One of my complaints about math writing is that definitions are hardly ever subtractive, even if that’s how people think of them.
For example, a monoid is a group except without inverses. But that’s not how you’ll see it defined. Instead you’ll read that it’s a set with an associative binary operation and an identity element. A module is a vector space, except the scalars come from a ring instead of a field. But the definition from scratch is more than I want to write here. Any time you have a sub-widget or a pre-widget or a semi-widget, it’s probably best to define the widget first.
I understand the logical tidiness of saying what a thing is rather than what it is not. But it makes more pedagogical sense to describe the difference between a new concept and the most similar familiar concept. And the nearest familiar concept may have more structure rather than less.
Suppose you wanted to describe where a smaller city is by giving directions from larger, presumably more well known city, but you could only move east. Then instead of saying Ft. Worth is 30 miles west of Dallas, you’d have to say it’s 1,000 miles east of Phoenix.
Writers don’t have to chose between crisp logic and good pedagogy. They can do both. They can say, for example, that a pre-thingy is a thingy without some property, then say “That is, a pre-thingy satisfies the following axioms: …”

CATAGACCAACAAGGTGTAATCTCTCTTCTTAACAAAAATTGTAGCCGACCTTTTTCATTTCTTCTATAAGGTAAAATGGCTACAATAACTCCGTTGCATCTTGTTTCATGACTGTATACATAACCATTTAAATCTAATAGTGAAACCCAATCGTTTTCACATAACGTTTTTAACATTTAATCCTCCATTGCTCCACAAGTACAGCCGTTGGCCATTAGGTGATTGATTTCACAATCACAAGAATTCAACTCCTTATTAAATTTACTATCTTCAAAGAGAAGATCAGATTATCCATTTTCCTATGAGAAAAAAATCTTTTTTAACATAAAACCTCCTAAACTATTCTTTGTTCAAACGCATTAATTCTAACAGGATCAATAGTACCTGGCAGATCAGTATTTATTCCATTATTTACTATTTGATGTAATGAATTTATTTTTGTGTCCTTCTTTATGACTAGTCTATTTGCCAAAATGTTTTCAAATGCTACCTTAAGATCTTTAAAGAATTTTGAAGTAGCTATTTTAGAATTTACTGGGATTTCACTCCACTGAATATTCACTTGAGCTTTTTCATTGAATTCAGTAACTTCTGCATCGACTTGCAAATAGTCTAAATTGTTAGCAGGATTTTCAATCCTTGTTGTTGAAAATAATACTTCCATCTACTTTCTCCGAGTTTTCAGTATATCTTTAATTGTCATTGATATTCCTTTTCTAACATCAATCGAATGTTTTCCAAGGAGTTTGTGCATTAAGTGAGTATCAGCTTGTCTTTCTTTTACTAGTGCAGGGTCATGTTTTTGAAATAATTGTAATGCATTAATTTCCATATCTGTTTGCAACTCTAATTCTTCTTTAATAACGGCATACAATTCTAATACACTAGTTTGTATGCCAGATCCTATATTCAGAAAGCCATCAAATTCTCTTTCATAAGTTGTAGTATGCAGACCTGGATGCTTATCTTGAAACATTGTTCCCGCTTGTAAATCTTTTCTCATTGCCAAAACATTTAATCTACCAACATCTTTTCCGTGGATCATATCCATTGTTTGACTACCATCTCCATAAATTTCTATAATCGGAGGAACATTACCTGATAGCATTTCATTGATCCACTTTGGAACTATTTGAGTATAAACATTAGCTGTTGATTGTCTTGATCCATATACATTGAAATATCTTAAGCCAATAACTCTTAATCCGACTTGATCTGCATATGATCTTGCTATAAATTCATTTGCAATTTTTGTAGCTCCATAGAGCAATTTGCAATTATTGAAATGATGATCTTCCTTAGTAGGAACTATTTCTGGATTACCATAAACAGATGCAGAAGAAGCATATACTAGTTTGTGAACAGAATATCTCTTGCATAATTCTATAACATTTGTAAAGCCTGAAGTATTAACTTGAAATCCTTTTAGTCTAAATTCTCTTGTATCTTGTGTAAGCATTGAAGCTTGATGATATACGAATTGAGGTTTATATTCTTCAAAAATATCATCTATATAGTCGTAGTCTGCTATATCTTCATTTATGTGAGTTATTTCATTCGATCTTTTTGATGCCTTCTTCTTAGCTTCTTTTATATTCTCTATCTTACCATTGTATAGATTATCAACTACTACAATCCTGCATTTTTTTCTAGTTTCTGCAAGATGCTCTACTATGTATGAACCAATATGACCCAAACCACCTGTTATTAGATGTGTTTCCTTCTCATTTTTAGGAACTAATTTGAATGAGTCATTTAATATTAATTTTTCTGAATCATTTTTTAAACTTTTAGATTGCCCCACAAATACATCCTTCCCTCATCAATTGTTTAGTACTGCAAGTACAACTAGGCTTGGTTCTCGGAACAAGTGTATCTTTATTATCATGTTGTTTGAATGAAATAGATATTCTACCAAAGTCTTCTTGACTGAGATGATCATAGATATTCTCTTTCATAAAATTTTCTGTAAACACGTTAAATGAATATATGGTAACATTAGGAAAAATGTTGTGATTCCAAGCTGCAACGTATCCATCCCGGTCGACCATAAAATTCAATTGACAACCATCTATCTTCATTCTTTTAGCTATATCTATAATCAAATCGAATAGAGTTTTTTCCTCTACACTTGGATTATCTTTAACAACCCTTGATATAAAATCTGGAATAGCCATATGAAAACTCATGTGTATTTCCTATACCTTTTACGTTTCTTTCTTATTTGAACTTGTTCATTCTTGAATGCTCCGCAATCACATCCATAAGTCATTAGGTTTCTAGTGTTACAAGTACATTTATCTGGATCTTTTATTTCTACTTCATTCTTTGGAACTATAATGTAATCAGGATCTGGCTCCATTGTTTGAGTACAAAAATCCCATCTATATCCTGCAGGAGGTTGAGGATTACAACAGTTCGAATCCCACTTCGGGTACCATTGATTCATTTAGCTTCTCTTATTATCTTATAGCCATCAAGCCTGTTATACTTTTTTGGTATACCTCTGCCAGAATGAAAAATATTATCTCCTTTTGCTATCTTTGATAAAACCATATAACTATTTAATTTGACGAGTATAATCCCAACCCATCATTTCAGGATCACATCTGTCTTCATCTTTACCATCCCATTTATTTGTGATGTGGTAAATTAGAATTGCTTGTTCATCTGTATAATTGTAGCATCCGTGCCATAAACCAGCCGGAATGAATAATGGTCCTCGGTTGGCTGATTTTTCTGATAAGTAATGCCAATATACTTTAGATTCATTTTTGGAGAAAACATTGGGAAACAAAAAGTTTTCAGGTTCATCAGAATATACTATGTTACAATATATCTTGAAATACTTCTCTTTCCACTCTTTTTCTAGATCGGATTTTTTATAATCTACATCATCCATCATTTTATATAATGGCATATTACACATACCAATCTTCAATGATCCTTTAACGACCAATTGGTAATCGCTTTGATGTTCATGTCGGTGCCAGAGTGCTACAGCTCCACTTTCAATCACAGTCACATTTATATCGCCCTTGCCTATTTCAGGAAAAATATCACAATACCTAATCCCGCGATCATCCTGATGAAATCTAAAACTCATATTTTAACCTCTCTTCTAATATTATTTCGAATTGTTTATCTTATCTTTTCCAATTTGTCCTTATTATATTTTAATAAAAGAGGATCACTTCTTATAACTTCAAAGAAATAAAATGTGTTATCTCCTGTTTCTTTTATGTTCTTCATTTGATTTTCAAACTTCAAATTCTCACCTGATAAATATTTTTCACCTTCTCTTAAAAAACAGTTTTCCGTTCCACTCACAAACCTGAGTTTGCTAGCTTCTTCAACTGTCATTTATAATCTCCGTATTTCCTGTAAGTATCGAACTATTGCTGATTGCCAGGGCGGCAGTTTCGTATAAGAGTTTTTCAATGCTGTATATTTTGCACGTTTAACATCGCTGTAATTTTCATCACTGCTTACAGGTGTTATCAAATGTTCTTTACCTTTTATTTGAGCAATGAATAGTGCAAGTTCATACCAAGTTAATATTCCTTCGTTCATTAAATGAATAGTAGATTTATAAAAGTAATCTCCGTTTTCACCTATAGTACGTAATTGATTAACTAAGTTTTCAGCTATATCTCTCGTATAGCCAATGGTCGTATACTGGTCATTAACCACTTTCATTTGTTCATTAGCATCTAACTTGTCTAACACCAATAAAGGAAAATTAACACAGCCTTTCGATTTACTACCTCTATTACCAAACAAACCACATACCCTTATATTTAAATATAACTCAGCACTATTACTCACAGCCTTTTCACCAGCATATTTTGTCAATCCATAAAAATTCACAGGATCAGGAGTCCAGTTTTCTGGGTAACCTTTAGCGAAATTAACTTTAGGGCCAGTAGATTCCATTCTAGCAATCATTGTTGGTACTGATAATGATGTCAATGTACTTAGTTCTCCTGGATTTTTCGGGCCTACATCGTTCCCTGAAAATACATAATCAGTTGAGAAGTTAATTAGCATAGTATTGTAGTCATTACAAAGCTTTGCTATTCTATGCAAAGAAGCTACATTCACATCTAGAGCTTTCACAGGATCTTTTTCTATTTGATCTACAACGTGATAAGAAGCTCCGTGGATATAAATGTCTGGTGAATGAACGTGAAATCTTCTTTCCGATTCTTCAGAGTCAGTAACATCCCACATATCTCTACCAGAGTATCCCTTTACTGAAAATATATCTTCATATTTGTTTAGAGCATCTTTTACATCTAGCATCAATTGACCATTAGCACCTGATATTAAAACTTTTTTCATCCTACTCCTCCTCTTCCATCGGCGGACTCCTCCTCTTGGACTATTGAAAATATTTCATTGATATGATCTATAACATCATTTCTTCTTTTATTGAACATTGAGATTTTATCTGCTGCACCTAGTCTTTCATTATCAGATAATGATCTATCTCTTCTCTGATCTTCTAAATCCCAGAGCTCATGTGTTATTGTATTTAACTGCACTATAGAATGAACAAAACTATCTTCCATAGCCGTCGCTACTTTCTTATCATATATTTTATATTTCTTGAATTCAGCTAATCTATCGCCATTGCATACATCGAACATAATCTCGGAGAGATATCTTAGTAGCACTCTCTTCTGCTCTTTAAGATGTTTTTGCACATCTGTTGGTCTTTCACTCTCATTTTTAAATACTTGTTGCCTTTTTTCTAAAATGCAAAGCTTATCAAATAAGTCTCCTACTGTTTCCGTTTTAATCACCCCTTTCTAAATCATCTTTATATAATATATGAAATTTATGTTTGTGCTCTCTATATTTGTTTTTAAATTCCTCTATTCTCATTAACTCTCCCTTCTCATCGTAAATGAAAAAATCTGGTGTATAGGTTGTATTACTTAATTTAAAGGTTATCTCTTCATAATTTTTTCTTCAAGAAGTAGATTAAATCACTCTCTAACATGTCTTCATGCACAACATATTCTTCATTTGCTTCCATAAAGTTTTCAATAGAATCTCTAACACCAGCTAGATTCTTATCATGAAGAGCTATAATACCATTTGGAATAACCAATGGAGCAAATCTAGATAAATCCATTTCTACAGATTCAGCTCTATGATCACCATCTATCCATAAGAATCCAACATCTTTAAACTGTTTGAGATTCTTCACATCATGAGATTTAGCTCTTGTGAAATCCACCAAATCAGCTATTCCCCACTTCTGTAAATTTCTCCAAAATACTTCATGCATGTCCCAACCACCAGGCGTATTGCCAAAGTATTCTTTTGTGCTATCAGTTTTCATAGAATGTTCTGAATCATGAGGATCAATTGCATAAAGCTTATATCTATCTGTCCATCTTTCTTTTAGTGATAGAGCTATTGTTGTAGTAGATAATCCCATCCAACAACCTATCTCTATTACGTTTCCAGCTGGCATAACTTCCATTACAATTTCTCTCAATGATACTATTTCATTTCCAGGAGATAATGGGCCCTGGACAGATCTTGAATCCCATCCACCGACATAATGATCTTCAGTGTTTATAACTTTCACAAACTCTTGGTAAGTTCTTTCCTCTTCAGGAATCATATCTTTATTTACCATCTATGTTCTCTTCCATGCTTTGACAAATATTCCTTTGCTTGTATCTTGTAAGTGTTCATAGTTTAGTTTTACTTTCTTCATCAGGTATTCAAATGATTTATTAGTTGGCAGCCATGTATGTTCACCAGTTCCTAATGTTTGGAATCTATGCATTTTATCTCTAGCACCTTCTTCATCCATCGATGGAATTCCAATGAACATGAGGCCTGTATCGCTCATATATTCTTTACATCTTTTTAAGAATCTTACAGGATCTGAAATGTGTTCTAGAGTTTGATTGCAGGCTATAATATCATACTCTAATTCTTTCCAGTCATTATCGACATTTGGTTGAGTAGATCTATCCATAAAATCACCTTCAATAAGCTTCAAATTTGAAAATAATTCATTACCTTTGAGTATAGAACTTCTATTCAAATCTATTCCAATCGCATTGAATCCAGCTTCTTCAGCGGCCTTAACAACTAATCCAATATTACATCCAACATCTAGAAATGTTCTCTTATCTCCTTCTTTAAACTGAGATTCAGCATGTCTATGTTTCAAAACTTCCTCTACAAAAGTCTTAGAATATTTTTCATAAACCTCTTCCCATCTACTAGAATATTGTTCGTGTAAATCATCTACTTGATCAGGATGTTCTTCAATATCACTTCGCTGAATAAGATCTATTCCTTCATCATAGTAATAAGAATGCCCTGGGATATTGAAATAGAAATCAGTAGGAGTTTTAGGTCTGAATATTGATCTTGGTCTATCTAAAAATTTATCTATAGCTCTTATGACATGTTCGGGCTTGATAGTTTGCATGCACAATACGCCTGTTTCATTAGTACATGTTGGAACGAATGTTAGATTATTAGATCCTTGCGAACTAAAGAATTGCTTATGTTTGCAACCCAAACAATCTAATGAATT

3 thoughts on “It’s like this other thing except …”
“Then instead of saying Ft. Worth is 30 miles west of Dallas, you’d have to say it’s 1,000 miles east of Phoenix.”
No. One says Dallas is 30 miles east of Fort Worth.
I love your blog, in general, but this post made me yell, “Yes!” out loud.
When I first learned about modules, I had already worked with vector spaces for years. Examples like a Z-module over Z aren’t super helpful in separating them from rings.
I asked my professor, “…so, modules seem to be just like vector spaces except they use rings for scalars, right?”
My professor looked at me annoyed and said something to the effect that modules were different and I should re-read their axioms.
Math pedagogy is so often about building up from nothing rather than taking the familiar and stripping it down to its essence.
On a guitar, moving up the neck to a note is not the same as moving down the neck to the same note. The path is encoded in the sound.